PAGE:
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1 Random Effects Models for Panel Data Peter W. F. Smith University of Southampton.

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Presentation on theme: "1 Random Effects Models for Panel Data Peter W. F. Smith University of Southampton."— Presentation transcript:

1 1 Random Effects Models for Panel Data Peter W. F. Smith University of Southampton

2 2 Overview Regression for longitudinal data Random intercept models Estimation Gender role attitudes example Random slope (coefficient) models

3 3 Regression for longitudinal data For repeated measure data y ij i = 1,…, m j = 1,…, n i consider the model Example y ij = gender role score for subject i, j = 1,…, 4 x ij = years since 1991, i.e., x i1 = 0, x i2 = 2, x i3 = 4, x i4 = 6

4 4 Regression for longitudinal data (cont) If we can assume ε ij has mean zero and independent for different i or j, then we can use standard methods to fit the model Problem: Unlikely that ε ij is independent of ε ik for j k

5 5 Regression for longitudinal data (cont) If we include more covariates into the model: Then ε ij may be more like random shocks and independence assumption may be more plausible However, still likely to be unmeasured individual factors which lead to a positive correlation between ε ij and ε ik for j k

6 6 Random intercept models To address problem, consider alternative model where u i is the subject-specific residual and represents unmeasured individual factors which affect y

7 7 Random intercept models (cont) Fixed effects model - assume the u i are fixed Random effects model - assume the u i are random with –zero mean –Var( u i ) = σ u 2 –Cor( u i, ε ij ) = 0 If Var( ε ij ) = σ ε 2 then Var( y ij ) = σ u 2 + σ ε 2

8 8 Estimation For standard regression models, we can use ordinary least squares (OLS) methods for estimation However, random effects models require more sophisticated methods such as –maximum likelihood estimation (MLE) –generalised least square (GLS) –restricted maximum likelihood (REML) estimation

9 9 Gender role attitudes example First consider time as a factor: where the dummy variables x ij 2 = 1 if j = 2, i.e., the observation was taken in 1993 0 otherwise x ij3 = 1 if j = 3, i.e., the observation was taken in 1995 0 otherwise x ij4 = 1 if j = 4, i.e., the observation was taken in 1997 0 otherwise

10 10 Gender role attitudes example (cont ) Random-effects ML regression Number of obs = 5716 Group variable (i): pid Number of groups = 1429 Random effects u_i ~ Gaussian Obs per group: min = 4 avg = 4.0 max = 4 LR chi2(3) = 84.48 Log likelihood = -14013.56 Prob > chi2 = 0.0000 ------------------------------------------------------------------------------ score | Coef. Std. Err. z P>|z| [95% Conf. Interval] -------------+---------------------------------------------------------------- _Iyear_93 | -.0720784.0817051 -0.88 0.378 -.2322174.0880606 _Iyear_95 | -.4219734.0817051 -5.16 0.000 -.5821124 -.2618344 _Iyear_97 | -.6585024.0817051 -8.06 0.000 -.8186414 -.4983635 _cons | 20.31351.0935197 217.21 0.000 20.13021 20.4968 -------------+---------------------------------------------------------------- /sigma_u | 2.779951.0602025 46.18 0.000 2.661956 2.897946 /sigma_e | 2.183996.0235861 92.60 0.000 2.137768 2.230223 -------------+---------------------------------------------------------------- rho |.6183509.0117675.5950898.6411922 ------------------------------------------------------------------------------ Likelihood-ratio test of sigma_u=0: chibar2(01)= 2630.32 Prob>=chibar2 = 0.000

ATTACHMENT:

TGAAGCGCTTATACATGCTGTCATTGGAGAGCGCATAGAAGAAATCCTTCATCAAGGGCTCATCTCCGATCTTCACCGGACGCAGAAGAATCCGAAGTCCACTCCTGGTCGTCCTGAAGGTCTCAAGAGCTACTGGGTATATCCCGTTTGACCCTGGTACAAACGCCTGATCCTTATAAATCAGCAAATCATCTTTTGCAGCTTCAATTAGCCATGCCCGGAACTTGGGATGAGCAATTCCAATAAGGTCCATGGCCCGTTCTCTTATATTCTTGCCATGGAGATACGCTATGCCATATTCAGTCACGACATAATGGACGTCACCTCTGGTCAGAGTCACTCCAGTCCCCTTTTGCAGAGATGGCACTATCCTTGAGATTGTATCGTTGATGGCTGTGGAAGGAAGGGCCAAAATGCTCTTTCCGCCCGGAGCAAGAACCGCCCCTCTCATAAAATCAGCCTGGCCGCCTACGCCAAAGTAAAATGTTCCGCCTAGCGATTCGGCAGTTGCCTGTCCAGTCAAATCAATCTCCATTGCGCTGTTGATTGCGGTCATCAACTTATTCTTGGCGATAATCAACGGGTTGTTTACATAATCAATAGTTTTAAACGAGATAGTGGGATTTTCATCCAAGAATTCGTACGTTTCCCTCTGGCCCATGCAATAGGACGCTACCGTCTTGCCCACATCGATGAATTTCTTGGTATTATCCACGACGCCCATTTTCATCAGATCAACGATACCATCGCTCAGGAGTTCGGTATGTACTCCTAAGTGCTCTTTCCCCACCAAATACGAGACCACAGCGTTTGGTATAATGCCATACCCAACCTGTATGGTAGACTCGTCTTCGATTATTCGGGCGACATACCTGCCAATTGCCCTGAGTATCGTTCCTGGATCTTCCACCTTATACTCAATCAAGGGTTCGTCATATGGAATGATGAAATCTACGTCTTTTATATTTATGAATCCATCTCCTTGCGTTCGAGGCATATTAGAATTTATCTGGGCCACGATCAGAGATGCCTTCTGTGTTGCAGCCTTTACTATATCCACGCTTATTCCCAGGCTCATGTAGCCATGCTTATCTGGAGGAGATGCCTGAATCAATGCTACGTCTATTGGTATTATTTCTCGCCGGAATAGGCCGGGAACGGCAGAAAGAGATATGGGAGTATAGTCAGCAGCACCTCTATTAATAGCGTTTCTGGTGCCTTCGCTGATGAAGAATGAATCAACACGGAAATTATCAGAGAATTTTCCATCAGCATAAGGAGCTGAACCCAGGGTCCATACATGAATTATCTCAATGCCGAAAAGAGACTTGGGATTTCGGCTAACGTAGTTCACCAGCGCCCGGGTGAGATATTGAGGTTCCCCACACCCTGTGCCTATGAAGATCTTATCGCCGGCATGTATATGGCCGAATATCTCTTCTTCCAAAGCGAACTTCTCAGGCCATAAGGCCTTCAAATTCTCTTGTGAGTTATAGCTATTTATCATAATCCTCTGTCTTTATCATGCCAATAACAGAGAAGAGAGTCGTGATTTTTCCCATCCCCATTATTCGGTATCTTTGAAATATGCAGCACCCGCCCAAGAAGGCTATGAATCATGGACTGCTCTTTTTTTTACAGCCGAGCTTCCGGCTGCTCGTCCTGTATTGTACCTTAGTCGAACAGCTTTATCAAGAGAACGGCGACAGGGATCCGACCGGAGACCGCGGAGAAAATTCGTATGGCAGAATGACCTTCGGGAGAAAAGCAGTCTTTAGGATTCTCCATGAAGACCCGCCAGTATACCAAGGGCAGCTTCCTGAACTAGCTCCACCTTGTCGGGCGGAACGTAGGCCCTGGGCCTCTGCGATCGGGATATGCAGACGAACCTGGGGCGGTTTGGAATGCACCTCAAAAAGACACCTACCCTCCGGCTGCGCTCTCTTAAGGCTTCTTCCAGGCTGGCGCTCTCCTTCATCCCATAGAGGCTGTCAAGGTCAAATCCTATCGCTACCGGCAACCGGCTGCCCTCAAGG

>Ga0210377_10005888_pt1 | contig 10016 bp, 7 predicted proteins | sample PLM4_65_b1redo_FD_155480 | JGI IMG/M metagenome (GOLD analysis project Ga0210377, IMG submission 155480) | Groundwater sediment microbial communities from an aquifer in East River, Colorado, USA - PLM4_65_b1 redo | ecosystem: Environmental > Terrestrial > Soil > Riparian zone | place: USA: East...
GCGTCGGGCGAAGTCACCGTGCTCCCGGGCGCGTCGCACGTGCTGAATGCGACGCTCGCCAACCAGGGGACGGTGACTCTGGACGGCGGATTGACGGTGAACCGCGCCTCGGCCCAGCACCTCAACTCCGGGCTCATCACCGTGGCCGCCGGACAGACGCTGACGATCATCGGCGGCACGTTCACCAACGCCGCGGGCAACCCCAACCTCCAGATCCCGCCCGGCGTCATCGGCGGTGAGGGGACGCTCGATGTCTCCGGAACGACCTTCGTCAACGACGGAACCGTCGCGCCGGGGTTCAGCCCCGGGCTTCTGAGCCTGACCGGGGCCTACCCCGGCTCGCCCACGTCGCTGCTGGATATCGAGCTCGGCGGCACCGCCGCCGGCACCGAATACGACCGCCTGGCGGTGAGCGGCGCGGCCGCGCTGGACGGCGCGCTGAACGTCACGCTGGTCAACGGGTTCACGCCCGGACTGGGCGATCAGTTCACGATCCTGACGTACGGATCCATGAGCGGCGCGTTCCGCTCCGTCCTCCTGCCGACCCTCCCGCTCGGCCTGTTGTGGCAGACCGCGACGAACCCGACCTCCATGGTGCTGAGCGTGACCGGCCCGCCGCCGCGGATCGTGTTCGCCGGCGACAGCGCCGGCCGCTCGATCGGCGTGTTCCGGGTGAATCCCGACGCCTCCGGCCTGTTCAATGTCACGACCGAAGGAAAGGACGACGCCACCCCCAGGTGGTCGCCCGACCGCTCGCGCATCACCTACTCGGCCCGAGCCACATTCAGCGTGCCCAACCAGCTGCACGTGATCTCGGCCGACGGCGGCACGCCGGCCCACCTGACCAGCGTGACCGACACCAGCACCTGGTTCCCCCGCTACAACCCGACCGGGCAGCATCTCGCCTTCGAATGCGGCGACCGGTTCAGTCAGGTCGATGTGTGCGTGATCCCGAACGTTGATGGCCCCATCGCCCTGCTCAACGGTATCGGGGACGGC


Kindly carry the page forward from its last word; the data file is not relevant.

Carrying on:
11 11 Gender role attitudes example (cont ) Score decreases with time so consider time as a continuous variable and no other covariates: where x ij = years since 1991 Also try including time-squared in the model

12 12 Gender role attitudes example (cont ) Random-effects ML regression Number of obs = 5716 Group variable (i): pid Number of groups = 1429 Random effects u_i ~ Gaussian Obs per group: min = 4 avg = 4.0 max = 4 LR chi2(1) = 80.17 Log likelihood = -14015.718 Prob > chi2 = 0.0000 ------------------------------------------------------------------------------ score | Coef. Std. Err. z P>|z| [95% Conf. Interval] -------------+---------------------------------------------------------------- time | -.1162701.0129252 -9.00 0.000 -.1416031 -.0909371 _cons | 20.37418.0880119 231.49 0.000 20.20168 20.54668 -------------+---------------------------------------------------------------- /sigma_u | 2.779735.0602076 46.17 0.000 2.66173 2.89774 /sigma_e | 2.185095.0235981 92.60 0.000 2.138844 2.231347 -------------+---------------------------------------------------------------- rho |.6180766.0117726.594806.6409282 ------------------------------------------------------------------------------ Likelihood-ratio test of sigma_u=0: chibar2(01)= 2627.65 Prob>=chibar2 = 0.000

13 13 Gender role attitudes example (cont ) Random-effects ML regression Number of obs = 5716 Group variable (i): pid Number of groups = 1429 Random effects u_i ~ Gaussian Obs per group: min = 4 avg = 4.0 max = 4 LR chi2(2) = 82.19 Log likelihood = -14014.706 Prob > chi2 = 0.0000 ------------------------------------------------------------------------------ score | Coef. Std. Err. z P>|z| [95% Conf. Interval] -------------+---------------------------------------------------------------- time | -.0546011.0452276 -1.21 0.227 -.1432456.0340434 timesq | -.0102782.0072237 -1.42 0.155 -.0244364.0038801 _cons | 20.33307.0926299 219.51 0.000 20.15151 20.51462 -------------+---------------------------------------------------------------- /sigma_u | 2.779836.0602052 46.17 0.000 2.661836 2.897836 /sigma_e | 2.184579.0235925 92.60 0.000 2.138339 2.23082 -------------+---------------------------------------------------------------- rho |.6182053.0117702.5949391.641052 ------------------------------------------------------------------------------ Likelihood-ratio test of sigma_u=0: chibar2(01)= 2628.90 Prob>=chibar2 = 0.000